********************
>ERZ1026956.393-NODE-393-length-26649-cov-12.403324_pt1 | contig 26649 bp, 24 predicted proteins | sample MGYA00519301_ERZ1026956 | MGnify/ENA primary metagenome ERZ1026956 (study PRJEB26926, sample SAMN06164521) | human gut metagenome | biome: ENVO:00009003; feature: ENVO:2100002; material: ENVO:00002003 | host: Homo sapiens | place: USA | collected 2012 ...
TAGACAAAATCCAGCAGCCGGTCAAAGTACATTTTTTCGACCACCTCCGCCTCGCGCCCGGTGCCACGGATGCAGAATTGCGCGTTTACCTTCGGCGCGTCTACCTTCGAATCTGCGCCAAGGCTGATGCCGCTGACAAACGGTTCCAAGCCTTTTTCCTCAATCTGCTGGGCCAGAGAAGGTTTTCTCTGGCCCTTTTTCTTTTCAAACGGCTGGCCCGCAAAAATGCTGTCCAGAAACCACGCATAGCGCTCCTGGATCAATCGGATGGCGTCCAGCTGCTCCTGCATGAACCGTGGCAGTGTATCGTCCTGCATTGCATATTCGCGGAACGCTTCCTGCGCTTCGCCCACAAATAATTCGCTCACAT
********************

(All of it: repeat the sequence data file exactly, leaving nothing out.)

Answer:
>ERZ1026956.393-NODE-393-length-26649-cov-12.403324_pt1 | contig 26649 bp, 24 predicted proteins | sample MGYA00519301_ERZ1026956 | MGnify/ENA primary metagenome ERZ1026956 (study PRJEB26926, sample SAMN06164521) | human gut metagenome | biome: ENVO:00009003; feature: ENVO:2100002; material: ENVO:00002003 | host: Homo sapiens | place: USA | collected 2012 ...
TAGACAAAATCCAGCAGCCGGTCAAAGTACATTTTTTCGACCACCTCCGCCTCGCGCCCGGTGCCACGGATGCAGAATTGCGCGTTTACCTTCGGCGCGTCTACCTTCGAATCTGCGCCAAGGCTGATGCCGCTGACAAACGGTTCCAAGCCTTTTTCCTCAATCTGCTGGGCCAGAGAAGGTTTTCTCTGGCCCTTTTTCTTTTCAAACGGCTGGCCCGCAAAAATGCTGTCCAGAAACCACGCATAGCGCTCCTGGATCAATCGGATGGCGTCCAGCTGCTCCTGCATGAACCGTGGCAGTGTATCGTCCTGCATTGCATATTCGCGGAACGCTTCCTGCGCTTCGCCCACAAATAATTCGCTCACAT